They got "professional money management"??? From whom??? I hope it was from Madoff but, generally speaking... Aren't they supposed to be the professional money managers themselves? And yet they farm that work out? The mind boggles (or, as I used to say -- before I learnt the correct but less accurate idiom -- the mind buggers)

Posted by: exlibra on December 21, 2008 at 11:51 PM | PERMALINK

the problem isn't the money they make or the additional goodies they get. it would be one thing if they were rewards for a job done well. the problem is that they are essentially highly paid bureaucrats who risk little or nothing. they get their money whether their companies perform well or poorly. even if they get canned (maybe) for running the business into the ground they're still rewarded with a sweet pay day.

ather sweet pay day.

Posted by: mudwall jackson on December 22, 2008 at 12:03 AM | PERMALINK

My favorite is the money paid for executive "retention bonuses". Like anyone else would hire an executive of AIG nowadays.

Posted by: Glenn Hauman on December 22, 2008 at 12:12 AM | PERMALINK

Why should Wall Street Executives change their ways. As you pointed out they caused the world economic meltdown, yet we are dumb enough to ask them to dig us out. If we sent a few to prison maybe the rest would think twice about whether they really need their perks.

Posted by: Ron Byers on December 22, 2008 at 12:15 AM | PERMALINK

Wow. Five comments and only one person mentions the obvious policy response.

It's like we all agree that it's morally wrong for these guys to making this kind of money, but don't realize there is something we can do about it -- or maybe we just don't really want to do anything about it.

Raise their taxes. Problem solved.

Posted by: inkadu on December 22, 2008 at 12:35 AM | PERMALINK

Whether you're for or against The Bailout, The Wall Street or The Auto Industry Bailouts, this just illustrates the vastly different way people are being treated. For the Auto Industry (again, whether you favor it or not), all kinds of paycuts and concessions were demanded. Auto-execs cut their salaries; workers are supposed to take wage cuts. Yet, on Wall Street, the execs just walk away with their large bonuses and perks as if nothing has happened at all. It's a sad commentary on what kind of society we've become.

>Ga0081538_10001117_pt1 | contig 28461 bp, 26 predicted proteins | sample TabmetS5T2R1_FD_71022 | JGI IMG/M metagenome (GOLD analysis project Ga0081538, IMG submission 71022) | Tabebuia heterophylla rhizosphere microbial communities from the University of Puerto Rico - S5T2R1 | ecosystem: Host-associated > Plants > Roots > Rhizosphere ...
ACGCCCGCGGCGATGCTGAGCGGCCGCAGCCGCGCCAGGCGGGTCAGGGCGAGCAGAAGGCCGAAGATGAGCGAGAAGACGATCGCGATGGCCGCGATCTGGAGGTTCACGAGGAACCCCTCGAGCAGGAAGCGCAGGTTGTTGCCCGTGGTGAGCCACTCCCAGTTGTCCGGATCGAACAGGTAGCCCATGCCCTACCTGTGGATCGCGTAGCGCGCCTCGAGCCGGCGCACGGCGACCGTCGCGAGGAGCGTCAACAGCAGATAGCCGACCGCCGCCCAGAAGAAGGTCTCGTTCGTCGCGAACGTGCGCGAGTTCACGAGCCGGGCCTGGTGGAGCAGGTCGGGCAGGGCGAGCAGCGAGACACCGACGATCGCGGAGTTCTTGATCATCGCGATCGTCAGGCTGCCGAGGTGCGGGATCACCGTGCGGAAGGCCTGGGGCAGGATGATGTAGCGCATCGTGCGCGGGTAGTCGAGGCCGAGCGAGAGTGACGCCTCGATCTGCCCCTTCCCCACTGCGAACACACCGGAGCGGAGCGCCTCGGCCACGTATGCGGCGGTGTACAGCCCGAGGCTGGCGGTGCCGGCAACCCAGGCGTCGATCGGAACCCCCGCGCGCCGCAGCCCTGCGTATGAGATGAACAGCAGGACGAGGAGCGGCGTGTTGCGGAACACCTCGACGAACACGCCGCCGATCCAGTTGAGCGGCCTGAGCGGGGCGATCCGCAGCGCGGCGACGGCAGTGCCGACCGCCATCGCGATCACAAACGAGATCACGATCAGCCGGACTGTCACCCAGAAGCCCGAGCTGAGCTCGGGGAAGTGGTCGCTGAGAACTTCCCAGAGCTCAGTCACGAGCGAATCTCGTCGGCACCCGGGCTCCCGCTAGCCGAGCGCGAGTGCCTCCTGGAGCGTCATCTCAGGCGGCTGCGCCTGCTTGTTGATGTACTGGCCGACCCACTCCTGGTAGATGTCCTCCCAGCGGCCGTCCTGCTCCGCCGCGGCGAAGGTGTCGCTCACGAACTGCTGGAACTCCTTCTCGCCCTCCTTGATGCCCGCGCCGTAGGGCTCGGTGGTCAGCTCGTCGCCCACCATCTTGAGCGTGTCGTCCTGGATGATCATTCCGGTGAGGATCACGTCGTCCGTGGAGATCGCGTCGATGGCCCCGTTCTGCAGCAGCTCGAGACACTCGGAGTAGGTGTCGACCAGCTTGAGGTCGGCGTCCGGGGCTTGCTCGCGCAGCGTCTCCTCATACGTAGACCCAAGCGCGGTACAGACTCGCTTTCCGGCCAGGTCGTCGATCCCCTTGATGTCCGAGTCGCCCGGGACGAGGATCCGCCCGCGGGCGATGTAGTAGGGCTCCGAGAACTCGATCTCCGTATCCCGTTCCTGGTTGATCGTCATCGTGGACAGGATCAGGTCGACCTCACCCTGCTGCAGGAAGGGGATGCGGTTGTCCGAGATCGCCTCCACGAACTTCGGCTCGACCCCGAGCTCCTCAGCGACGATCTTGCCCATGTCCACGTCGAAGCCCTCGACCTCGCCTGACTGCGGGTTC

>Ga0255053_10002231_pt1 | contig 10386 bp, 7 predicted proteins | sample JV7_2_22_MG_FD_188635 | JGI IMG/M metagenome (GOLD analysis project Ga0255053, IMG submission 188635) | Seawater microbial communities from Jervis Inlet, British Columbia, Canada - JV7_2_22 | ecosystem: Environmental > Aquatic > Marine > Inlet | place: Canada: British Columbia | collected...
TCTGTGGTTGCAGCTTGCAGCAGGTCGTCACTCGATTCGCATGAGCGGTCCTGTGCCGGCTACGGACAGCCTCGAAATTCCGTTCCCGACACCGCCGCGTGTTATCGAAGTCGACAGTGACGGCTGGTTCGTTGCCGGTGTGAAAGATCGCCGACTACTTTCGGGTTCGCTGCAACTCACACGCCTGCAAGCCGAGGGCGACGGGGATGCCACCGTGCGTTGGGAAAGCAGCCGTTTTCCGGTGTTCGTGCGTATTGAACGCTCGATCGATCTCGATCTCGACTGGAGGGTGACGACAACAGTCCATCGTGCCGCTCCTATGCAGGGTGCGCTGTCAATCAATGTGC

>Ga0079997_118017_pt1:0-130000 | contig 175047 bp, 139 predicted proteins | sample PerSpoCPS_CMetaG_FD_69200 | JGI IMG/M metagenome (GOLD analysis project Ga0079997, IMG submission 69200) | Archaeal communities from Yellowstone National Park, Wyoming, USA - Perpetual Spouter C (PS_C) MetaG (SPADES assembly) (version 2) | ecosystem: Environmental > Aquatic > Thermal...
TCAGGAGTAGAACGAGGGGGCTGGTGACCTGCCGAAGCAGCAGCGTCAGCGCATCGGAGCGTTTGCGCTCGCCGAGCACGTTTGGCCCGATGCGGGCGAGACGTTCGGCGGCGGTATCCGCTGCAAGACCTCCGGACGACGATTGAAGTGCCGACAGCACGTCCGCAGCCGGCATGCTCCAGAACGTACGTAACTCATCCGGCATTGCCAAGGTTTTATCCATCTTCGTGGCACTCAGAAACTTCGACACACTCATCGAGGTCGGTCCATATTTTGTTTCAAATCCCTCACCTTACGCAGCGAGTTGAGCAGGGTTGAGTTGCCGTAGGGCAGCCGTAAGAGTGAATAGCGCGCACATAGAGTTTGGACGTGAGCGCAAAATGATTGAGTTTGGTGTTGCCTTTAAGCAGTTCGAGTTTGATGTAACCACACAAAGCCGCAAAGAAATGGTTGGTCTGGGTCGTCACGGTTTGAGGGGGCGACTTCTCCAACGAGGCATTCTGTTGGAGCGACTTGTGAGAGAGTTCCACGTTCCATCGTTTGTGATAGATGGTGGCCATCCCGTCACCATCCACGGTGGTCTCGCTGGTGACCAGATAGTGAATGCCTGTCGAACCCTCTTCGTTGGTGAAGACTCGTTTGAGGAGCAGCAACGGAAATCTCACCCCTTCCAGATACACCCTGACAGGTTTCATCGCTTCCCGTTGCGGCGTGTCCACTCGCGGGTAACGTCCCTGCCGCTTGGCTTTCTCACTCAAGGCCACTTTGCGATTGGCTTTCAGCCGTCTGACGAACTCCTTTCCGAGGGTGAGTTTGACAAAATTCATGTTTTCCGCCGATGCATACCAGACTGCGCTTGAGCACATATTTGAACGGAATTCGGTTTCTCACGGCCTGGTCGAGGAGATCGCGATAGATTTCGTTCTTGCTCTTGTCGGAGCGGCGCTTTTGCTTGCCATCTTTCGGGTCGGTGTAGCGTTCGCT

Posted by: noonski on December 22, 2008 at 12:44 AM | PERMALINK

Actually the tax rate should be in the 80 t0 90% range for those kinds of incomes.

Also, stock options need to be taxed and the capitol gains rate needs to go way way.

And, I say this reluctantly, this is why we have guns.

Posted by: Mark on December 22, 2008 at 1:00 AM | PERMALINK


It's all well and good to rant & blow off a little steam about it, but HOW ARE WE GOING TO MAKE IT LAW?!?!?!

'Cuz that is the $700 billion dollar question.

I welcome your column on that subject.

Posted by: Sidewinder on December 22, 2008 at 1:32 AM | PERMALINK

"Nice work if you can get it."

You mean a Goldman Sachs chauffeur? How the hell is a car and driver costing a quarter mil a year?

Seriously. Here is an ad from Maybach of Greenwich. Those cars "only" cost $5-6K a month to lease, throw in MAnhattan parking, etc and gas, the vehicle itself cannot cost more than $100K. Are the drivers making six figures?


Posted by: Mr Furious on December 22, 2008 at 2:06 AM | PERMALINK

"They should bear that in mind, not treat us as if we were one great big cookie jar."


Didn't you just say that they have no way of imagining anything different?

They don't.

I'd be more than happy to be that thing in the cookie jar with teeth that does not appreciate being messed with.


Posted by: nunya on December 22, 2008 at 4:29 AM | PERMALINK


I did not read the WSJ article. If they didn't mention this, then they've only scratched the surface;

CEO's of these major corporations also serve as board members of other major corporations.
e.g. the CEO of Bank of America may be serving as a board member for Citibank and Wells Fargo. *this is just an example.
So, not only does the CEO receive the million dollar payouts from his CEO salary, but he also get let's say a minimum of $200k just to meet 3-6x's a year, plus stock options/rights, use of company jets, retirement plans, health plans, medical/dental ins- which they also get reimbursement for medical/dental, & million dollar life ins policies.....

Most CEO's will sit on boards of at least 3 other companies. So not bad salary wise, but, when they cause a loss to shareholders, bondholders, workers they should be looked at with scrutiny.

Posted by: annjell on December 22, 2008 at 4:59 AM | PERMALINK


here's an example that will probably come to mind,